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Making your PC accessory-friendly

Posted By Vox Day On 08/24/2001 @ 1:00 am In Commentary | Comments Disabled

Consider the humble USB port. Lacking the speed of its rival interface, IEEE-1394, not to mention a cachet-laden techno appellation like “Firewire,” it has nevertheless become a practical necessity for nearly anyone using a computer today. Got a digital camera? Plug it in through the USB. A photo-printer? USB cable. Joystick or Gamepad? USB. Perhaps you’re even connecting to the Internet with an exotic external communications device on your laptop. If you’re not doing it with a PCMCIA card, you’re doing it with Universal Serial Bus.

Now this is all very fine and, in fact, A Good Thing, as anyone who’s ever had to transfer information over the slow-as-molasses interface that is a serial port knows. That’s the little nine-pin outlet on the back of your computer; the big 25-pin one is the parallel port, which is also outdated, slow and in the process of being replaced by USB. But the proliferation of USB devices, like federal regulations, has continued to the point that it has created a problem. Since a normal user will usually have between two and four USB devices, but only one or two USB ports, there simply aren’t enough outlets in which the devices can be plugged.

This can be a real headache, especially if you happen to be using a USB mouse, for example, which you can’t simply unplug and do without as easily as, say, a joystick. And it is simply annoying to always have to be inserting and removing various devices, not to mention the hazard to life and limb involved in climbing down behind your desk in search of wayward USB cables. They do that on purpose, you know. Don’t think that they don’t.

Enter the USB hub. These handy little boxes turn one port into four, six, or eight ports, depending upon the specific hub. Unlike most computer contraptions, they are very easy to install and use, as one simply plugs the USB cables into one end of the hub and then connects the hub to the computer’s USB port. No software installation is necessary, and even the evil Microsoft Windows wizards will usually only pop up for a second, take a quick look around to see what’s going on, and then return to their more important work of plotting the complete destruction of your system’s registry.

There is, however, one important gotcha to keep in mind. Fortunately, with USB hubs, it is truly a case of forewarned being forearmed. While some less power-hungry devices like card readers and joysticks can use the hub’s bus-powered mode (which means it doesn’t need any electrical power), most will require self-powered mode, which means that you’ll usually have to buy a separate five-volt DC power adapter to power the hub. This is quite simple, and anyone who can figure out how to use a hairdryer can do it. The only thing that’s tricky is that your computer won’t tell you when you need to be in self-powered mode; your USB devices just won’t work without the extra juice.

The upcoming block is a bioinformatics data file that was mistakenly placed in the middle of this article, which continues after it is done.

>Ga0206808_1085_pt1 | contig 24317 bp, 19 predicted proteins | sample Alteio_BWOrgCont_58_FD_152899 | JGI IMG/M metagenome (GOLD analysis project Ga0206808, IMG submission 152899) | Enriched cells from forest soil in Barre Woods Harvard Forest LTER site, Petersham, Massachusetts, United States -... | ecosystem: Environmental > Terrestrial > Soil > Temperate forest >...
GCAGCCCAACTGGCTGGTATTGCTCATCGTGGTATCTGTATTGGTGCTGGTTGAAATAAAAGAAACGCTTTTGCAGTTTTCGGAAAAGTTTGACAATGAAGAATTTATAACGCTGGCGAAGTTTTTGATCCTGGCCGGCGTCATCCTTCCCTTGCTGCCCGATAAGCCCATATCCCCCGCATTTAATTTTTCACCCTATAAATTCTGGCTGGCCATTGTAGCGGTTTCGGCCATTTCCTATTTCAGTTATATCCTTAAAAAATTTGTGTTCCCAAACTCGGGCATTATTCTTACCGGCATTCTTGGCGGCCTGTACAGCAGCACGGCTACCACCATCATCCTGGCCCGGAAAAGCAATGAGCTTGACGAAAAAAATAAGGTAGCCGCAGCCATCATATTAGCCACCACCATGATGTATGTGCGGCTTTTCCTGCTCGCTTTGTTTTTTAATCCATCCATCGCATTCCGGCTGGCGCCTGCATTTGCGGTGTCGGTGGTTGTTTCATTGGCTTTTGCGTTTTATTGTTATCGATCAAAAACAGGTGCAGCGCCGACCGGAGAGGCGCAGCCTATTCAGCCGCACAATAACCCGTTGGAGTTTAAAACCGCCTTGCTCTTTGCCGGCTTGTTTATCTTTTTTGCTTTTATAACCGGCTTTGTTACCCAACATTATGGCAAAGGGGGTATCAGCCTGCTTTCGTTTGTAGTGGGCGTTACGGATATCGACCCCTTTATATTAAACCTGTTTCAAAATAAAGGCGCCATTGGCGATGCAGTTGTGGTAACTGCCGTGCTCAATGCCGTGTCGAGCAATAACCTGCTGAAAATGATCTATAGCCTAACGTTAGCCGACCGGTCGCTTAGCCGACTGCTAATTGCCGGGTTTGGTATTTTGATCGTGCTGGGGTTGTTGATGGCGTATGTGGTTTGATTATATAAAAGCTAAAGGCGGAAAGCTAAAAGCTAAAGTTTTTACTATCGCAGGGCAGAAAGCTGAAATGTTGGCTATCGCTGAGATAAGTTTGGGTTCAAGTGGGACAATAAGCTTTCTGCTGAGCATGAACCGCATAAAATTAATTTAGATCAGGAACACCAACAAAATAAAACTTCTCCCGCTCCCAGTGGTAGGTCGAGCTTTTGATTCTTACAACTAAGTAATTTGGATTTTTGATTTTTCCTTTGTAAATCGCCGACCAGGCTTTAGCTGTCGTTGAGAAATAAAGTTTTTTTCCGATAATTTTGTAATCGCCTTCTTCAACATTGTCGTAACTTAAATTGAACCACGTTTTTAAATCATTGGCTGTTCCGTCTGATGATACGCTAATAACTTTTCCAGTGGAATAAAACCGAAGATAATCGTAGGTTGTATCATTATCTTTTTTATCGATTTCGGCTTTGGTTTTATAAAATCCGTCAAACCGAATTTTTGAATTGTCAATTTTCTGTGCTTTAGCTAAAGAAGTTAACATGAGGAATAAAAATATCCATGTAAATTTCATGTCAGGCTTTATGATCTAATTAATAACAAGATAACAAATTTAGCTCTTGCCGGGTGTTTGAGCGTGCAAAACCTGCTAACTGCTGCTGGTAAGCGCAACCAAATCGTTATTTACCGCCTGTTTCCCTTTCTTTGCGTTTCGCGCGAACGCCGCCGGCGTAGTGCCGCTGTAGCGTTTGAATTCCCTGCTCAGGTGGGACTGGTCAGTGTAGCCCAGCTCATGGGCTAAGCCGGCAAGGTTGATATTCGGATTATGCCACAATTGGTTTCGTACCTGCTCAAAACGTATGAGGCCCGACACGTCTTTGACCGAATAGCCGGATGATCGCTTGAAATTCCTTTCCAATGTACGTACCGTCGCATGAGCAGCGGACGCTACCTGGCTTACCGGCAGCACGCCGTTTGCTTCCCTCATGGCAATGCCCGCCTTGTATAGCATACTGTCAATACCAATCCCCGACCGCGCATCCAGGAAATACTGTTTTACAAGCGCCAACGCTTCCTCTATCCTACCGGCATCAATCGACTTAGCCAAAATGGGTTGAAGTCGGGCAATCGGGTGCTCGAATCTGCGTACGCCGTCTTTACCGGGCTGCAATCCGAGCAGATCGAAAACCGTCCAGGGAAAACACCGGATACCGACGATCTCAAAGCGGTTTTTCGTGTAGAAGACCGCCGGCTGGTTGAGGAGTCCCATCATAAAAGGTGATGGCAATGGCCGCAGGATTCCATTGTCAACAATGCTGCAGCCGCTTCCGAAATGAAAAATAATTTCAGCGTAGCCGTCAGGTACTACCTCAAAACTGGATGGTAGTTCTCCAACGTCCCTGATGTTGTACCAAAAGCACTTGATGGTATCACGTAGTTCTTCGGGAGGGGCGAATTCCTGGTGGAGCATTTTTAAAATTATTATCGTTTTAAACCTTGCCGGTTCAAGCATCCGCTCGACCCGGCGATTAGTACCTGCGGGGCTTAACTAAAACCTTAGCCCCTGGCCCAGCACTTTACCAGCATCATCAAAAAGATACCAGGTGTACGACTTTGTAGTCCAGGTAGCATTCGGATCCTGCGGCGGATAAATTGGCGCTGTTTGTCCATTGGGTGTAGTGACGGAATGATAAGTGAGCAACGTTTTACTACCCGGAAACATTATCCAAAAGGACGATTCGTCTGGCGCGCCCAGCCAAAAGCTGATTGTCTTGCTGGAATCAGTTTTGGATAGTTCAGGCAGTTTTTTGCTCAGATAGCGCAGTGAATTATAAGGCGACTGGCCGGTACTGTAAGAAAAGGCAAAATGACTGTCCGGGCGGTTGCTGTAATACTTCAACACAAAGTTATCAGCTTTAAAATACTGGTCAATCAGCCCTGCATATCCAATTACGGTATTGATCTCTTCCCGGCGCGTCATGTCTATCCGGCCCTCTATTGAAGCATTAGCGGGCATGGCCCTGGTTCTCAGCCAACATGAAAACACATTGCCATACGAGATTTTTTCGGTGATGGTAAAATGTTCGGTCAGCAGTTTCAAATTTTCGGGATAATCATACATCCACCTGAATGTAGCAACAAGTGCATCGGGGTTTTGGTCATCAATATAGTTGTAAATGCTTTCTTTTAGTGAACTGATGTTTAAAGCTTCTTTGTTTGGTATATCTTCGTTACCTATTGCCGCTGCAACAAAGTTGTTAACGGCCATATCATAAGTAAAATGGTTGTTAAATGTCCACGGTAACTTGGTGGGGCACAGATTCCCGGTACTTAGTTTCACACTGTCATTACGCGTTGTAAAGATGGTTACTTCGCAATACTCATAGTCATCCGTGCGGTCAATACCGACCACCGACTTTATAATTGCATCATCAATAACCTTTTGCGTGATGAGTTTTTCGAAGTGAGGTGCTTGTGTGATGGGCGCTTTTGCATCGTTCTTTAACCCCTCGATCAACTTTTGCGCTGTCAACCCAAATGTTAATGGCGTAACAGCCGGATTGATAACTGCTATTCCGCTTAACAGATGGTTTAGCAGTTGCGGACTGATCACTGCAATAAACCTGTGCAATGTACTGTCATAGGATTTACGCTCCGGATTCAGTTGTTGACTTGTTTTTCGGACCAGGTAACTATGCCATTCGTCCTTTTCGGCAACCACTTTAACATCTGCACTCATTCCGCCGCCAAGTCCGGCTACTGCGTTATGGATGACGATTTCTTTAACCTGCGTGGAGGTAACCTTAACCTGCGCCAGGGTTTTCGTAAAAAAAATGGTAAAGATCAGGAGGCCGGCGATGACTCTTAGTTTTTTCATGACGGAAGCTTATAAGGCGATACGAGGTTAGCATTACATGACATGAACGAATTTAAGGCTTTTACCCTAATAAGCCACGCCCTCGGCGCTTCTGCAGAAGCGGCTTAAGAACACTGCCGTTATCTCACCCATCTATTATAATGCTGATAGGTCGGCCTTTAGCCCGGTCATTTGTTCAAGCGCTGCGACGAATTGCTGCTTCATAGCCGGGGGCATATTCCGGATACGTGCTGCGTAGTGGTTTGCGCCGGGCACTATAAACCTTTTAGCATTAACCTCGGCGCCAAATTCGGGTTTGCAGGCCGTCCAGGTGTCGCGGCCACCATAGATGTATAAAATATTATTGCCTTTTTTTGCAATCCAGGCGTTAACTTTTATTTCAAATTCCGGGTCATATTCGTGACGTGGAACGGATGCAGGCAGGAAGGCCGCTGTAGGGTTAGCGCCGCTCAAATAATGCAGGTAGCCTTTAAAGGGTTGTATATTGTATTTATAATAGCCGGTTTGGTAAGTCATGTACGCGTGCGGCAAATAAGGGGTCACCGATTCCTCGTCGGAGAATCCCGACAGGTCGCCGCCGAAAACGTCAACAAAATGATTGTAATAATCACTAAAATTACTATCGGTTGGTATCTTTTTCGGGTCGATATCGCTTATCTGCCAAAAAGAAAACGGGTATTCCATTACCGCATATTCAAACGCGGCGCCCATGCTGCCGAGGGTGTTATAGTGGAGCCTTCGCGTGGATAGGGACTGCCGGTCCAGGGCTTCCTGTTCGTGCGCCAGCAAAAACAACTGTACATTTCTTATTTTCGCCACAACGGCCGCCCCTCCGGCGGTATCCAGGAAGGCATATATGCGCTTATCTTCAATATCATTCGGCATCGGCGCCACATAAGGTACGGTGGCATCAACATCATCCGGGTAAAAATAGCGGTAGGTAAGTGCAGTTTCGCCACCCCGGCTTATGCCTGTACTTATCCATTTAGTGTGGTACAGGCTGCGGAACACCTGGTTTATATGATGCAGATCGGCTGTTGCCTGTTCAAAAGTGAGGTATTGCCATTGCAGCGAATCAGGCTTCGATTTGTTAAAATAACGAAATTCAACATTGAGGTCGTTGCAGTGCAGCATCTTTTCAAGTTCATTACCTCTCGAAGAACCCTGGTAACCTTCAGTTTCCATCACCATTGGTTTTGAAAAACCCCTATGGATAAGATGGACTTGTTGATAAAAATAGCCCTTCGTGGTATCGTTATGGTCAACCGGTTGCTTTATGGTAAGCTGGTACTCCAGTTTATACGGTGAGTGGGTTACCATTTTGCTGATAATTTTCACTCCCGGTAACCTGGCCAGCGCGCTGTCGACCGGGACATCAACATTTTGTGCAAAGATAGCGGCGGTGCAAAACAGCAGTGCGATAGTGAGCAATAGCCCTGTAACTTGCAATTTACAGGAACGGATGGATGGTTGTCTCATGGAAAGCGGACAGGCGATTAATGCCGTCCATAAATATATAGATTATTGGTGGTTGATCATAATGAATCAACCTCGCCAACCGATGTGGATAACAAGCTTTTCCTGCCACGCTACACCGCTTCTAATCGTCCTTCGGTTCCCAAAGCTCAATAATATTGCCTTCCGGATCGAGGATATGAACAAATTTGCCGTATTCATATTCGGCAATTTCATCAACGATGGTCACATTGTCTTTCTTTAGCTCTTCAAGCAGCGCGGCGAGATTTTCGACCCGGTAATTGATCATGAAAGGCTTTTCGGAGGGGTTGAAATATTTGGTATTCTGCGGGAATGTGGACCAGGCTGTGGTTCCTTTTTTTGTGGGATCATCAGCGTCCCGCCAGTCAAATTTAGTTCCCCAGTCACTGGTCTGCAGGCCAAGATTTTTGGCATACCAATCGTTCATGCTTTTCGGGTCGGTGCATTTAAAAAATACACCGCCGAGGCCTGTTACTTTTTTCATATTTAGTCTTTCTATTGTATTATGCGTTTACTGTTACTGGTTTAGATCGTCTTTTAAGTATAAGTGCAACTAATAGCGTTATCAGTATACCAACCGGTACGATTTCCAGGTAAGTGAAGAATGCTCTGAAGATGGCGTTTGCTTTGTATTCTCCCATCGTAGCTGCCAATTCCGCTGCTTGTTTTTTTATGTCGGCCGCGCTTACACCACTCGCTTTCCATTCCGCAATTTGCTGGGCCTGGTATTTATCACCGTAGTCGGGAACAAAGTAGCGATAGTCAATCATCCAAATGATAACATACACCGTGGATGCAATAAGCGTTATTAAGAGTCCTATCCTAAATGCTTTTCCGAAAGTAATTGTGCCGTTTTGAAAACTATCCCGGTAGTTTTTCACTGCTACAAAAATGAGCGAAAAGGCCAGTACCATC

Therefore, if you’re buying a hub, you might as well go ahead and buy the power adapter as well, assuming that one isn’t included. With regards to specific brands, we tend to favor the cheaper, industrial-style hubs, which are smaller and work every bit as well as the more consumer-oriented ones – sometimes even better. We’ve had no problems with the four-port USB Link from Hama, whereas the Logitech Wingman USB Hub showed less inclination to work than a Teamster on coffee break.

You can usually expect to pay around $40 for a hub and power adapter. I highly recommend one, especially if you’re just getting into the whole digital photography thing, what with the digital camera, the smart card reader, the CD-writer, the scanner and the photo-printer all potentially demanding a port to call their own.

QUESTION: I have a fast 850 MHz laptop, but it won’t play the latest computer games. Why is that, especially since my old 166 MHz desktop will?

THUS SPAKE VOX: No 3D acceleration is your problem. This is an abomination, true, but in the year 2001, most laptops still don’t have proper 3D technology incorporated into their designs. The Dell Inspiron 8000 series and the Toshiba Satellite 2805 are two laptops that do have decent 3D hardware.


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